Bumper Midwest Crop Should Hold Down Prices for Consumers
A YEAR after flood waters caused unsurpassed devastation in the Midwest, United States farmers have bounced back and begun to reap a bumper corn crop and a record soybean harvest.
``Almost everywhere around us we are looking at a good crop this year,'' says Mark Schneidewind, who owns 160 acres planted in corn and soybeans near Marissa, Ill. ``It's there. It's just a matter of getting it out of the fields now.''
``There is a tremendous rebound in production [of these crops] over last year,'' says Paul Prentice, president of Farm Sector Economics Inc., a consulting firm in Colorado Springs, Colo.
A big harvest and prospects for low prices are good news for US consumers anxious about rising inflation, agricultural economists say.
Poor soybean and corn production overseas will stimulate exporting, usually a sure-fire route to profit for US farmers. Exports of both crops will rise 13.4 percent this year, according to a report released Monday by the US Department of Agriculture (USDA).
The harvest packs such promise that most US farmers are probably less vexed now by the Great Flood of '93 than by how the expectation for a silo-brimming harvest has depressed purchase prices, agronomists say. ``Prices are definitely too low, but they should start creeping up later in the year,'' Mr. Schneidewind says.
The estimated 2.32 billion-bushel soybean crop will exceed last year's harvest by 28 percent, while the expected corn harvest of 9.26 billion bushels will surpass the tally for last year by a barn-bursting 46 percent, the USDA reports.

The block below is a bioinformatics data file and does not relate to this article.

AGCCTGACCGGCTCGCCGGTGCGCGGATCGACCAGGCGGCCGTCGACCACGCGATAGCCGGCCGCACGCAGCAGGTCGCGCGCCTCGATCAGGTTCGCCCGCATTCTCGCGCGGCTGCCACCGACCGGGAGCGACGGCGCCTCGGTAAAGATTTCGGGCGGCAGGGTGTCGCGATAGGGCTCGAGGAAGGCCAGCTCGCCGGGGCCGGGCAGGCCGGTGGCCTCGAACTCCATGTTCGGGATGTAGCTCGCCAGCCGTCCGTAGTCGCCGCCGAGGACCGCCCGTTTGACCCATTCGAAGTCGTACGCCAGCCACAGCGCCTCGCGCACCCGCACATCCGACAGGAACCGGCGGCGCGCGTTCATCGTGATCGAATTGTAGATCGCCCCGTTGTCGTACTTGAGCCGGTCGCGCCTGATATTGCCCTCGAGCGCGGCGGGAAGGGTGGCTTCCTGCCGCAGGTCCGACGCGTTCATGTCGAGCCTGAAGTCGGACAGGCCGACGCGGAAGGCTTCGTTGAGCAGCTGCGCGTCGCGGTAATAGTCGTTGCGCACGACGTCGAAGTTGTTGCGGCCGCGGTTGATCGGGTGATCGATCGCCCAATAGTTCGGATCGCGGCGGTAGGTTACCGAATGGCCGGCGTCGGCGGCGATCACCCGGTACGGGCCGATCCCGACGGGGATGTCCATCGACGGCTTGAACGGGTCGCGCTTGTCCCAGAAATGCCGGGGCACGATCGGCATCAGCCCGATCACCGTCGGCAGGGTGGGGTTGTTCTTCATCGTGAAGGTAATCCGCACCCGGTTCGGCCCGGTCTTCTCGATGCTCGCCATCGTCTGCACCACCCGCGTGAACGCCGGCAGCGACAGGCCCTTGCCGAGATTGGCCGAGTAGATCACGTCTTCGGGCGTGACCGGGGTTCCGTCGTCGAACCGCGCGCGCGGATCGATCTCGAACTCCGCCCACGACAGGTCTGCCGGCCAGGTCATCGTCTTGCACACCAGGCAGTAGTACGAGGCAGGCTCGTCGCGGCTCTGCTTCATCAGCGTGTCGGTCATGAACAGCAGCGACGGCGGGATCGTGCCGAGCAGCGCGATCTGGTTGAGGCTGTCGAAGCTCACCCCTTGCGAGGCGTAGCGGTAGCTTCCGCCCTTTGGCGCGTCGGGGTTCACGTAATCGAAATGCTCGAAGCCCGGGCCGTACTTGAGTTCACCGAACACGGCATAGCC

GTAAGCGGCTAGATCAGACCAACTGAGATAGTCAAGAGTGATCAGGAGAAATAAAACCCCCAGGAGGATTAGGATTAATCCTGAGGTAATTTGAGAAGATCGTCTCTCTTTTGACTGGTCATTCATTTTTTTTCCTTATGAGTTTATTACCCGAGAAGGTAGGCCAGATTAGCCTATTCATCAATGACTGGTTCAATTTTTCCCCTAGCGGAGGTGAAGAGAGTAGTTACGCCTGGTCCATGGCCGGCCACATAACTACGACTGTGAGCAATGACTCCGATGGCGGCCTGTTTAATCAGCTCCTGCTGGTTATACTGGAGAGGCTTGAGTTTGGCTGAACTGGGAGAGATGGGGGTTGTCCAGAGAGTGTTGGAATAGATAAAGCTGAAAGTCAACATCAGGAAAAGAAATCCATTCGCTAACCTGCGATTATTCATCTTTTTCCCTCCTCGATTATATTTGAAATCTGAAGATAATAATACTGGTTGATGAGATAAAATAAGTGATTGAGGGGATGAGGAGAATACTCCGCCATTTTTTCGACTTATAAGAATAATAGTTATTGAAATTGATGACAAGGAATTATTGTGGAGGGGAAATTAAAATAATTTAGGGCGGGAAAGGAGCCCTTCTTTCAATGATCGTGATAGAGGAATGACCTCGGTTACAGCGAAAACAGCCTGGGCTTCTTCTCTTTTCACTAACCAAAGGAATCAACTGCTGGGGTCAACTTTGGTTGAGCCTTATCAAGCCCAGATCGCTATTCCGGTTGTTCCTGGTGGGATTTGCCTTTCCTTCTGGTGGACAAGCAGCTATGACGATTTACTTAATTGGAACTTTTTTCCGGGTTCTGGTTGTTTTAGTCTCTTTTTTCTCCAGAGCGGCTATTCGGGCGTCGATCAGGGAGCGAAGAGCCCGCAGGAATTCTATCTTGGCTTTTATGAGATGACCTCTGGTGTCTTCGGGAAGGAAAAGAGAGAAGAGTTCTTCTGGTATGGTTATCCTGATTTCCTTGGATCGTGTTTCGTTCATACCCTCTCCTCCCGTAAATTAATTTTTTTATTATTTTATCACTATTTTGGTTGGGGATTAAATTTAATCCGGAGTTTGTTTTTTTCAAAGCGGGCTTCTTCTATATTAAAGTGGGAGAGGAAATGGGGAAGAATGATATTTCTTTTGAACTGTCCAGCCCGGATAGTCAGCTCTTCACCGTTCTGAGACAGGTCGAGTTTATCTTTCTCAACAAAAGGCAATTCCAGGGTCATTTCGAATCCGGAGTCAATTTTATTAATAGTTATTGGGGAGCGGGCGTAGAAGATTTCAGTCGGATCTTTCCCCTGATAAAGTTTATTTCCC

The cheap and abundant grain, used in feed and processed foods, should help slow the price rise of meat, poultry, and other supermarket items. In August, food prices surged 7/10ths of 1 percent, contributing to a surprisingly strong 6/10ths of 1 percent increase in producer prices.
YET the biggest smiles are probably amid the rich fields across the Corn Belt - from western Ohio to eastern Nebraska and northeastern Kansas. ``The mood on the nation's farms is much better than last year,'' says Darrel Good, a grain-marketing specialist at the University of Illinois at Urbana-Champaign.
The high yields more than make up for the dramatic fall in the purchase price of corn and soybeans since early this year. Moreover, many farmers will withhold their crops from the market until prices jump in the winter, agronomists say.
``Financially, it is quite a boon because by rebuilding inventories and having stocks on hand, farmers have a valuable quantity to sit on and sell over the coming year when prices will go back up,'' Dr. Prentice says.
``As long as they have facilities to store the grain, I'd say quite a lot of farmers will be laying it away until prices go up,'' Schneidewind adds.
Although the national grain bin will probably overflow, not every grower is rejoicing. Harvests will be scant in some pockets of the Midwest, and many towns and counties will face financial hardship. The soybean crop, for example, is parched and meager across a large, drought-stricken swath from central Missouri through central and southern Illinois and into Indiana. Many farmers there are reeling from a one-two punch: terrible flooding one year; no rain the next.
In southern Illinois, many farms will probably yield just 70 bushels of corn per acre, a 42 percent decline from normal yields, Schneidewind says. Soybeans have also been hard-hit.
Schneidewind's land lacked rain for much of July and August and, instead, endured a withering heat. ``It's been very dry,'' he says, ``and when there's 98 degree heat, there's often 98 percent humidity, and it just zaps the crops.''
Beyond the dry patches, though, the vast majority of Corn Belt farmers this year have watched the sun, rain clouds, and crops act out an intricate, fruitful union between heaven and earth. ``The timing of weather, seed-planting, and seed-germination has just fallen together like the pieces of a Swiss watch,'' Prentice says.
Bureaucrats also helped sow abundance. Because of disastrous 1993 yields, the Agriculture department this year allowed farmers in its price-support program to till land that would have been left fallow. The policy accounted for 3 percent of the increase in the corn yield and 3.5 percent of the rise in soybean production this year, Professor Good says.